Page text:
Earth & Fire (1970)
Earth & Fire were a Dutch progressive pop group, who made some interesting stuff in their early career which betrayed hard rock influences, unfortunately they became a more commercial pop/disco group of far less interest in the later 70's. Singer Jerney Kaagman later became president of the Dutch musician's union and was recently a judge on the Dutch "Idols" talent show. The track I've used here called Lost Forever was the 1971 'Storm and Thunder' single b-side and is definitely the most Sabbath-heavy thing they did. The best album to look for is the 1993 Repertoire re-issue of their 1971 eponymous debut, which includes the heavy b-sides like 'Memories' that I also used on the Roadburn comp Vol64.

Ruby Starr was discovered by Black Oak Arkansas frontman Jim Dandy, working in a bar in Evansville, Indiana. Over her career she performed with them, Blackfoot and Mountain, along with a number of backing bands and solo projects. One of them was called 'Ruby Starr And Grey Ghost' and included members of Target (see Vol65), the 'Grey Ghost' in question being a reference to confederate civil war hero General Mosby. "Burnin' Whiskey" is a good southern-rocker with a hint of Deep Purple grinding hammond.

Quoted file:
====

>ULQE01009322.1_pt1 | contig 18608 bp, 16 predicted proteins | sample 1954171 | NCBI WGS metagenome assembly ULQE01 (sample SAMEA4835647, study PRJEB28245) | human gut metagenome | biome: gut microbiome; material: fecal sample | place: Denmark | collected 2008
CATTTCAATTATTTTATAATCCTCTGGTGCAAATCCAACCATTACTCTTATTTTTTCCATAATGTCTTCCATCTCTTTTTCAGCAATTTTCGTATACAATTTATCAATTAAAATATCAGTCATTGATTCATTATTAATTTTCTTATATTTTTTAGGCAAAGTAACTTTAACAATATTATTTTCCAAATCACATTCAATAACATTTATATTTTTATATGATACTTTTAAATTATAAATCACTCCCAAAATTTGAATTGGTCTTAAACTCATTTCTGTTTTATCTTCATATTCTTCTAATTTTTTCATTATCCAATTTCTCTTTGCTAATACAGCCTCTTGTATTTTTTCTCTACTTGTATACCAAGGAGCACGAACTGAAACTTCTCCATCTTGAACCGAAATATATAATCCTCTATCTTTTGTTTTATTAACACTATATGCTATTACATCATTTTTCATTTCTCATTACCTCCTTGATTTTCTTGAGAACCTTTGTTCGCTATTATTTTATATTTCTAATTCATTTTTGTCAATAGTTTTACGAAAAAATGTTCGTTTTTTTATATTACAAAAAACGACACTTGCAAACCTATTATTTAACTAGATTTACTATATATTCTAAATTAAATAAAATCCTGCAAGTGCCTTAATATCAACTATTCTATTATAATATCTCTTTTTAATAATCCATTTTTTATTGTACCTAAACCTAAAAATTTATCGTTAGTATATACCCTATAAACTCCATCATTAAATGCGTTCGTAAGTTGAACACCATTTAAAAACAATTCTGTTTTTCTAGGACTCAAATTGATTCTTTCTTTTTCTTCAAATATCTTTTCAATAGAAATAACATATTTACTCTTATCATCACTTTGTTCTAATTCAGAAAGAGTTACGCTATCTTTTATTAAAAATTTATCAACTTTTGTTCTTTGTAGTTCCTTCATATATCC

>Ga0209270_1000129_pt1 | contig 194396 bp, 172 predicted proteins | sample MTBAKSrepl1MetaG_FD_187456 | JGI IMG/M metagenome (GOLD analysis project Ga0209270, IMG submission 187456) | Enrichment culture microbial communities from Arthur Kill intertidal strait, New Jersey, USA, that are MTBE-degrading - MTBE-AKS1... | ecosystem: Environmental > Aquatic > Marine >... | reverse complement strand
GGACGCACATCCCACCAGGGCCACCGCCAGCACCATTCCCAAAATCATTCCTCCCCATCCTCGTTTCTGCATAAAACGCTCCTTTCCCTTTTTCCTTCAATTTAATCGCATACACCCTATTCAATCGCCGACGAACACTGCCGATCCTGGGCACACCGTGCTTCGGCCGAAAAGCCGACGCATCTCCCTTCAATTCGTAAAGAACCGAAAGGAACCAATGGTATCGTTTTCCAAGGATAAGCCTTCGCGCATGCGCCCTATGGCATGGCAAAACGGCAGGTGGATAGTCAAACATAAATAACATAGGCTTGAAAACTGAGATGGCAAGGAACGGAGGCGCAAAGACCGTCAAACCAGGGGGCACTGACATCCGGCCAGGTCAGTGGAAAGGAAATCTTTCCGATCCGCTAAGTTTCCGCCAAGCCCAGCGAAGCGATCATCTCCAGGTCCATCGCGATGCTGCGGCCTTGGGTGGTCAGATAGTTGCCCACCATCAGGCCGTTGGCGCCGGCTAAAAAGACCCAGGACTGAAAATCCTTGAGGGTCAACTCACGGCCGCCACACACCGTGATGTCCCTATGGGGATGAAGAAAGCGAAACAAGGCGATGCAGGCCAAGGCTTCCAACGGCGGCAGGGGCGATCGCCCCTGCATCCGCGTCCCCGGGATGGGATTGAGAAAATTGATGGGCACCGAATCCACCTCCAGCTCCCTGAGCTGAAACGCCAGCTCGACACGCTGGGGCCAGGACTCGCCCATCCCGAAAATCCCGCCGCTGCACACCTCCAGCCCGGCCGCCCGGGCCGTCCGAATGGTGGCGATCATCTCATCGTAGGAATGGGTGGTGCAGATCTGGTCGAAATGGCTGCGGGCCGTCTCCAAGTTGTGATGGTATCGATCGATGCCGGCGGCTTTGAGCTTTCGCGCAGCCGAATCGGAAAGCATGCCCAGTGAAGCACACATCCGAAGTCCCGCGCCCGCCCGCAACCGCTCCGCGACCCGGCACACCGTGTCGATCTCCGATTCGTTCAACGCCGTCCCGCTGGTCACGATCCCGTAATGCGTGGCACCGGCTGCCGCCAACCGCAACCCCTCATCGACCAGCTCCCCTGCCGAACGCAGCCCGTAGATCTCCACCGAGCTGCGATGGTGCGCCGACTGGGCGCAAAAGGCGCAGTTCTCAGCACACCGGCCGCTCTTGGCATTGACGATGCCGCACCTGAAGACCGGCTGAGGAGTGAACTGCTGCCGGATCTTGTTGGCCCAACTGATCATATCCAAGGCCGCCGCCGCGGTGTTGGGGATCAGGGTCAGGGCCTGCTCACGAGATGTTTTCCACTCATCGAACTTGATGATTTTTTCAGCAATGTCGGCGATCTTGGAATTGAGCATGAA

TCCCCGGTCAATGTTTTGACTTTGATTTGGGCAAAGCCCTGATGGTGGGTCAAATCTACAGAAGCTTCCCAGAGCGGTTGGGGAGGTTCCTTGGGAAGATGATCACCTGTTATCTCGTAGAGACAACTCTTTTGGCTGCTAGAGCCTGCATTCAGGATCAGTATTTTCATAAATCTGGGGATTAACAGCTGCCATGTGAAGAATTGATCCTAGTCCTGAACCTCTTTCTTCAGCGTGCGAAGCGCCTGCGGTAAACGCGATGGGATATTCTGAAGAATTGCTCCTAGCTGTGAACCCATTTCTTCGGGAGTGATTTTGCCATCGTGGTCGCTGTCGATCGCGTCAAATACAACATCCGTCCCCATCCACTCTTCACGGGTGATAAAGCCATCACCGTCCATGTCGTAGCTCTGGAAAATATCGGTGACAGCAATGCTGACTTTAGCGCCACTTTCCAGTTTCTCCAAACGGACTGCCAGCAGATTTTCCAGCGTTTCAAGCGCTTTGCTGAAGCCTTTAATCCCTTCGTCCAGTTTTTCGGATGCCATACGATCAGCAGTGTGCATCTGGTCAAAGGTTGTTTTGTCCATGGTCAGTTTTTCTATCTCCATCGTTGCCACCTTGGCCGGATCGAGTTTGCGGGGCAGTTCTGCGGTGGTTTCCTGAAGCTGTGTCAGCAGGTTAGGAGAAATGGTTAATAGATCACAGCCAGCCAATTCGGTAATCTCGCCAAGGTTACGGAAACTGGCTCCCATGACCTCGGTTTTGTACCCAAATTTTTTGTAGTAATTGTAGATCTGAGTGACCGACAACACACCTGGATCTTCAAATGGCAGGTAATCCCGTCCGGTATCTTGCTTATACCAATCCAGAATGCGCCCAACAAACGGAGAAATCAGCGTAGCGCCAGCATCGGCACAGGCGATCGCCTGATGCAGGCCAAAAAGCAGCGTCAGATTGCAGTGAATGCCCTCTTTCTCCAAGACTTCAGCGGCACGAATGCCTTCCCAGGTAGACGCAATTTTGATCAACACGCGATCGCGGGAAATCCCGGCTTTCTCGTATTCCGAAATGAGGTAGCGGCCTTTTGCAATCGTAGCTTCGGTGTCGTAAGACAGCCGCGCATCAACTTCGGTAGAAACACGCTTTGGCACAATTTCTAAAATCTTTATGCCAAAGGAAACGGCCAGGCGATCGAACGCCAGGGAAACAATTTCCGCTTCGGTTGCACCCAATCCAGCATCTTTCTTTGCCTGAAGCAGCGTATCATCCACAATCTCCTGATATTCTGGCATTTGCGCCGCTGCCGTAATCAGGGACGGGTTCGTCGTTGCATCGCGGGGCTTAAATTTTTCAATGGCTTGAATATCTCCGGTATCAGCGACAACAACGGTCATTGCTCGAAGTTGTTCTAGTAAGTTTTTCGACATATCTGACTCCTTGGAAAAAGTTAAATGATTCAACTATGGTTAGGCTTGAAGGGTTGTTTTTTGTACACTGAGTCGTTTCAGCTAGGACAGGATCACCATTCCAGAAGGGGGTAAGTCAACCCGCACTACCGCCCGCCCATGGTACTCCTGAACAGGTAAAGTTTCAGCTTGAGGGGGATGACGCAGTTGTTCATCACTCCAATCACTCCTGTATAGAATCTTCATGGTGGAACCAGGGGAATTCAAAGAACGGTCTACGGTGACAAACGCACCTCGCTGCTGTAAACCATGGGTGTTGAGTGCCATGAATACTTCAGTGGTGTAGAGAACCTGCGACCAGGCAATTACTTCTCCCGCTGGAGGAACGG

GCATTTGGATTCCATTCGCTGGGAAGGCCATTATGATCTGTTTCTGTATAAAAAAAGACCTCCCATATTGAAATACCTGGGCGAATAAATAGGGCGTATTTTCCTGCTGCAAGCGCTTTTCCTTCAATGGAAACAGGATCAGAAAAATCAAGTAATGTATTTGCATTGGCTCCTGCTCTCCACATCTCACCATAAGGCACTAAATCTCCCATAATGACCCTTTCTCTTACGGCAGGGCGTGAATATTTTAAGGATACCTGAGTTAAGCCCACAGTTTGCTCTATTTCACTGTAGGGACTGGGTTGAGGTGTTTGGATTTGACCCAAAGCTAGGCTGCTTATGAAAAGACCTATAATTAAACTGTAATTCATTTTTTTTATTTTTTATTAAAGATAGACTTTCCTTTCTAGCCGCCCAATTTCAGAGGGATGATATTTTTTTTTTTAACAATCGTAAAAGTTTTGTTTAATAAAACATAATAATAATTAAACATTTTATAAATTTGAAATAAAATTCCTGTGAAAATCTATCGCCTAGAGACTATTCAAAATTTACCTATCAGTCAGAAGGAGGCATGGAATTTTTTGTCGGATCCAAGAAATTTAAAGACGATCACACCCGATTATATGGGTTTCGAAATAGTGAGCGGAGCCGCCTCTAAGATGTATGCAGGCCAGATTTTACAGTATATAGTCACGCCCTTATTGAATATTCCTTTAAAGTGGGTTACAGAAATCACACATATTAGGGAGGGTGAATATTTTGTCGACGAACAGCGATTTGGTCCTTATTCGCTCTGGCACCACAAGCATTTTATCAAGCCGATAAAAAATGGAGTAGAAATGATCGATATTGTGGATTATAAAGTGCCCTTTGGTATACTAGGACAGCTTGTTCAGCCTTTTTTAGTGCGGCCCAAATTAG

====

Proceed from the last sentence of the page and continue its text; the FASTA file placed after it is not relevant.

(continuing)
Pesky Gee
Pesky Gee formed in Leicester, UK and the core of the band was basically Black Widow before they went occult. There's a great interview with Saxist/ Flautist Clive Jones here describing the transition. This heavy, grungy track 'Where Is My Mind?', a Vanilla Fudge cover, benefits greatly from Kay Garrett's husky tones. Californians Ivory made one album, and 'Silver Rains' is the excellent highlight, Christine Christman's voice swims in the lysergia of Mike McCauley's keys and Kenny Thomure's guitar. Unfortunately, McCauley's Vietnam draft cut their career prematurely short.

She Trinity
The She Trinity are something of a novelty, being one of the only all-girl bands I have ever used on any comp, they were started by a trio of Canadian musicians who found their way to England. There were brief name changes and shake-ups. The final combo was  Robyn Yorke (drums) ,  Eileen Woodman (keys),  Pauline Moran (bass), and Inger Jonnsson on guitar. Pau;line Moran would go on to later acclaim as a stage/screen actress. They released a cover of 'Hair' in 1970, for which 'Climb That Tree' was the b-side, which itself was played by the UK band The Onyx, with vocals from She Trinity. Sweet Pain was an all-star blues session album. Singer Annette Brox recorded a 45 in 1965 and an album in 1974, Dick Heckstall-Smith had recorded a solo album. He also played with Graham Bond Organisation, John Mayall's Bluesbreakers and Colosseum. 'Sick and Tired' is a ripping slab of bluesrock!